Last week I said there were a number of negative signs cropping up and that I have moved quietly  out of speculative plays and raised some cash. If you did that you were pretty happy this week. Signs of weakness are everywhere. European markets were down pretty sharply at the end of this week, and China also had a retreat. Meanwhile the on the NYSE the decline in the transports is a divergence we can't ignore. Add to that my new favorite concern the US industrials are falling. For a typical example look at Ford. Despite being the world's most profitable automobile manufacturer. Ford also has braging rights with the Ford F150, the top selling U.S. vehicle, now even more popular with falling gas prices. Still the share price of Ford struggles. The party ended in March and for that matter, hasn't really been much fun since the first half of last year.

I also pointed out a few weeks ago this long term picture of industrial production. Let not forget this graph because falling industrial production is always a part of each major market sell off.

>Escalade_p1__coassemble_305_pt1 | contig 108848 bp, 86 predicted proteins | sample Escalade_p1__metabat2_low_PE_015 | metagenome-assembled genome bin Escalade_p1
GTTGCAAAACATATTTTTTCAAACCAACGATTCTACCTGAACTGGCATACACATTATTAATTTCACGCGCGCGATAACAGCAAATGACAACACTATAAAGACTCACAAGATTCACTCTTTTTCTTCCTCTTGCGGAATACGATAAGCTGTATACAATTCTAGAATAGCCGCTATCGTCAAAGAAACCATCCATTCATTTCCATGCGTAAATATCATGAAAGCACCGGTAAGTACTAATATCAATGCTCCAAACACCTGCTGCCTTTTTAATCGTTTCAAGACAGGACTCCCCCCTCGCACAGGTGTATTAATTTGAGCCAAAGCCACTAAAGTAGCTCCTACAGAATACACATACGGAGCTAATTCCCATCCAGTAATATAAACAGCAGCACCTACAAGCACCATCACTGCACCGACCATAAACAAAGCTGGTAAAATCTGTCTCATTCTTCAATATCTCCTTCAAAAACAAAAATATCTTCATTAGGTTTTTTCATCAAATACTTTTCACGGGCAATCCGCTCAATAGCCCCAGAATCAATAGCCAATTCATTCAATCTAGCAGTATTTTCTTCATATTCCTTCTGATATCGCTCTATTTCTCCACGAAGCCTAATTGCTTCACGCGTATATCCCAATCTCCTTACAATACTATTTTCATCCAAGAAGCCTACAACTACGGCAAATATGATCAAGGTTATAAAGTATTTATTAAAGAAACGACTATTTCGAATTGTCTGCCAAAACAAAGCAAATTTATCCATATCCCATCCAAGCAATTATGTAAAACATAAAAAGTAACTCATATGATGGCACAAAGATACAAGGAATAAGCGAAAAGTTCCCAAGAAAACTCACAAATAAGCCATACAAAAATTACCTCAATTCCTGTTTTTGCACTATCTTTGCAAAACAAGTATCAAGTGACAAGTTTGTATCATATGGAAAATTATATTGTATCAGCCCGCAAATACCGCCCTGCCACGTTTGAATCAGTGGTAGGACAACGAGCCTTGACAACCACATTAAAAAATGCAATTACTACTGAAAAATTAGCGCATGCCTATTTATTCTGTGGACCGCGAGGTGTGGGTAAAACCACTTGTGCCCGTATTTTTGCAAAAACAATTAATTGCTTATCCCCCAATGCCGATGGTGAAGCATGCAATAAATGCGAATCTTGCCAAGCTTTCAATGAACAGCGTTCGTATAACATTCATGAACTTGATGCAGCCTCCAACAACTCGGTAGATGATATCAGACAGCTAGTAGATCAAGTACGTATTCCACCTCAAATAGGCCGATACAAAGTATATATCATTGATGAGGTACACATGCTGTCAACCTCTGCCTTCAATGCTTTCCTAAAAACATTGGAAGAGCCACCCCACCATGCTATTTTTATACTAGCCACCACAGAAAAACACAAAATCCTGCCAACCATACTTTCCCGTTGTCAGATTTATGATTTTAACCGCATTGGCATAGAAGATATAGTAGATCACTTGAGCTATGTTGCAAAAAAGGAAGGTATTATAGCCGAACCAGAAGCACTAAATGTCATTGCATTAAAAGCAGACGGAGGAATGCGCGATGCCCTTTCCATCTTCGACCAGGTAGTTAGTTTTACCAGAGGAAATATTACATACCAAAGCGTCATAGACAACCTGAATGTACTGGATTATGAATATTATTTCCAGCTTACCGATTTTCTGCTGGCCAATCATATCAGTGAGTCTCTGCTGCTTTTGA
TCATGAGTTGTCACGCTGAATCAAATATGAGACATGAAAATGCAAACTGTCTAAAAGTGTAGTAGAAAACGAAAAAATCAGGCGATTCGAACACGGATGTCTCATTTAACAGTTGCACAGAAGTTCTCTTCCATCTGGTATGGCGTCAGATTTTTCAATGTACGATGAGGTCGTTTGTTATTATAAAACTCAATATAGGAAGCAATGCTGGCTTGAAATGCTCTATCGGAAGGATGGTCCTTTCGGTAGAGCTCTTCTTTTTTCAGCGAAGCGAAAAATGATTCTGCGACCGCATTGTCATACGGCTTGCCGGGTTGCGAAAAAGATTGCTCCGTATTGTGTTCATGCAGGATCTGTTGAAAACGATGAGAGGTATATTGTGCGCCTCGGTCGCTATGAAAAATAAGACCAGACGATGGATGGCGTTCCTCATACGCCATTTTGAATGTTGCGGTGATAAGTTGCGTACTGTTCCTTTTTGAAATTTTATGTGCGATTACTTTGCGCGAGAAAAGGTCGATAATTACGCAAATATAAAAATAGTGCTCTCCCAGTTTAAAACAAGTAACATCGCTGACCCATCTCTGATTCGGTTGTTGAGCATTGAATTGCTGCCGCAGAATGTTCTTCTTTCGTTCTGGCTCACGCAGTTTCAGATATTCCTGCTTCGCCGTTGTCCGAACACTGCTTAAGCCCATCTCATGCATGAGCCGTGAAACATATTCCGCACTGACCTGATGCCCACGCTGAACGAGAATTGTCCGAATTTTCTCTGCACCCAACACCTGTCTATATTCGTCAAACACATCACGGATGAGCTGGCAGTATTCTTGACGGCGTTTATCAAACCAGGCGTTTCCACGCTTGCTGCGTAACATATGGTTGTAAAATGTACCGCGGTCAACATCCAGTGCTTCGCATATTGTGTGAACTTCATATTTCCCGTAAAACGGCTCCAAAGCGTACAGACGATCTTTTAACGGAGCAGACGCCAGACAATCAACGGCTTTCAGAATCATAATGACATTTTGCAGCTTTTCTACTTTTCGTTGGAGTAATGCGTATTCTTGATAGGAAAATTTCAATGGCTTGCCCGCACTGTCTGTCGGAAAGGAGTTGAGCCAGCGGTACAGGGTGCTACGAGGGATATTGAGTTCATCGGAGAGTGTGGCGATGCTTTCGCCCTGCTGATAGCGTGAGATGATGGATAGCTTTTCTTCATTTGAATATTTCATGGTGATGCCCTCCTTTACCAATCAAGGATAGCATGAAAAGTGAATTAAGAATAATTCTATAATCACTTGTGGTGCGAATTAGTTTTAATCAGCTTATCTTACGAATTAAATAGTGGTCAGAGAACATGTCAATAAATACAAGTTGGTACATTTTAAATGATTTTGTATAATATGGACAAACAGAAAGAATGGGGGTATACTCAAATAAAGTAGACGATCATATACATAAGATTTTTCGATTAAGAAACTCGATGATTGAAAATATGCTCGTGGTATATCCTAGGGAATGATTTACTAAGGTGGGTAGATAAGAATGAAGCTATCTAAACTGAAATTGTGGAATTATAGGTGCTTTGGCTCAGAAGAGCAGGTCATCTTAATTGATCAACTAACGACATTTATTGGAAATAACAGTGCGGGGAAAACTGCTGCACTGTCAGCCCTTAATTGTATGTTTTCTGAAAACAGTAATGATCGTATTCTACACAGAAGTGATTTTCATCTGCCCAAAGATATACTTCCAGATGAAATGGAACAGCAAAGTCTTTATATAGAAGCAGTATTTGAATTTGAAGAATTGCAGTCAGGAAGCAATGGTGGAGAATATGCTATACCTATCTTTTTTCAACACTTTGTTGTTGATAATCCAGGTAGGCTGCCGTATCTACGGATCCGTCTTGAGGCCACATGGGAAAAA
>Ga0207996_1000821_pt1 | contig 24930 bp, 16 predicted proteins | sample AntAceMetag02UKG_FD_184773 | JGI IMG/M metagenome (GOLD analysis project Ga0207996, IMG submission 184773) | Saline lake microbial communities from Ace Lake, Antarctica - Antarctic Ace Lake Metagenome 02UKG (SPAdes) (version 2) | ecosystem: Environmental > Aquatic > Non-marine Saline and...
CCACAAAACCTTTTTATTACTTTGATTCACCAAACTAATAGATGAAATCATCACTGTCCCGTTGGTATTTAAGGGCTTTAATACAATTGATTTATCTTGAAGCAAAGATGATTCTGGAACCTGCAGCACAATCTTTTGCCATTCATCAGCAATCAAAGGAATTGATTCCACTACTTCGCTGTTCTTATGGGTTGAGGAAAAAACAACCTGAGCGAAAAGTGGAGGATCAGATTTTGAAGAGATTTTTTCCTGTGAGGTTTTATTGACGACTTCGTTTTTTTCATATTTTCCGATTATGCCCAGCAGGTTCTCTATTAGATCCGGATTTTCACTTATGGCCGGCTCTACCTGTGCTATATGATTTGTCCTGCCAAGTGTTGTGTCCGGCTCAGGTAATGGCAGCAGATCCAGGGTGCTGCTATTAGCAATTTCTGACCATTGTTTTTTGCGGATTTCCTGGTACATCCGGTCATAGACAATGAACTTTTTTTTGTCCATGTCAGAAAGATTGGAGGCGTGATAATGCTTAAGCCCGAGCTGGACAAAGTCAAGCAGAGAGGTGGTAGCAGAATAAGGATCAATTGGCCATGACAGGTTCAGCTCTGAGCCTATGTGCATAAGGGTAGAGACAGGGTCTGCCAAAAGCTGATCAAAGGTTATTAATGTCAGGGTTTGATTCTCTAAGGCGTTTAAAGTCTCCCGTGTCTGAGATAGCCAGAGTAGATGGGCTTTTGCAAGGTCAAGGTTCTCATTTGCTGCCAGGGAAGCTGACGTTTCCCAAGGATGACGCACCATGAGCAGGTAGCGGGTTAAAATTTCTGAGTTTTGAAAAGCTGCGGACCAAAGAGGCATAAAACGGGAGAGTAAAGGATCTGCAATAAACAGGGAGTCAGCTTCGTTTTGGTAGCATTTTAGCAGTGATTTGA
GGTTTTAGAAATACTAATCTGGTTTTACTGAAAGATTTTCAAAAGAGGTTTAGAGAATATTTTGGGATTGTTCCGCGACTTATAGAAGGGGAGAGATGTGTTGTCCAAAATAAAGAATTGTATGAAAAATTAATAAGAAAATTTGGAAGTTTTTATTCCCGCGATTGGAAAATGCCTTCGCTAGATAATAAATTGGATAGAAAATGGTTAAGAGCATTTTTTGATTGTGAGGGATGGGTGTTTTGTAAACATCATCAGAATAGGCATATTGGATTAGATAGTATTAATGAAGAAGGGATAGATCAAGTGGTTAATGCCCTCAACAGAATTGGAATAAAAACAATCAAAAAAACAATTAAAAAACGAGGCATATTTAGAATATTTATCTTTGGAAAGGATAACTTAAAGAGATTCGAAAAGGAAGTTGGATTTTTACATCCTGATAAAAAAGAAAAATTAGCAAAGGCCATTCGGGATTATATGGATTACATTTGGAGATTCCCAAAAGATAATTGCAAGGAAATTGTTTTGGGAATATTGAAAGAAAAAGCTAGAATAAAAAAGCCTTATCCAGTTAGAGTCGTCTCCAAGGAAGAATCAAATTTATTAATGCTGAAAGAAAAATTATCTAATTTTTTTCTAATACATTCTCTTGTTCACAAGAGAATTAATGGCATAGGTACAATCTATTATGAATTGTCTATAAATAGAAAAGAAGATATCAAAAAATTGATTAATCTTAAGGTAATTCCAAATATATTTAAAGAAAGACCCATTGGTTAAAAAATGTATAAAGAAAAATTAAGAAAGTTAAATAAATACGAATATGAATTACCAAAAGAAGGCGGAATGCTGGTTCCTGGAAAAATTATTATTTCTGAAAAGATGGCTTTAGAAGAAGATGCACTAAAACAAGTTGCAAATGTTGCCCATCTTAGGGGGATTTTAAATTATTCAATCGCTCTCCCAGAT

The DOW composite is now touching it's 200 day moving average, there are a lot of programs designed to sell the market it the DOW breaks the 200 day moving average. On the other hand, when this happened last fall it was a great opportunity. Notice the slope leading up to the fall 2014 situation was a pause in a dramatic uptrend, this time it looks a case of "apathy after going nowhere" for way too long. 





It All Shows Up In The Charts . . . 

Section 1: The Big Picture
These charts tell us if we should even be in the market at all.


Bull Bear Lines
When this chart shows a green line above a red the trend is up, in short this is a bull market. Never short a bull market. 


Primary Sell 
With a slightly rising put call ratio, the "Smart Money" is buying a bit less insurance, but it is still anemic. Don't panic yet. The lack of conviction is a sign of indecision and a softer summer market.


NYSE New High Low
Looks like we are back on a clear uptrend. Pay attention to this graph, it is a large part of why I say the long term market looks strong. Notice I said long term.






OBV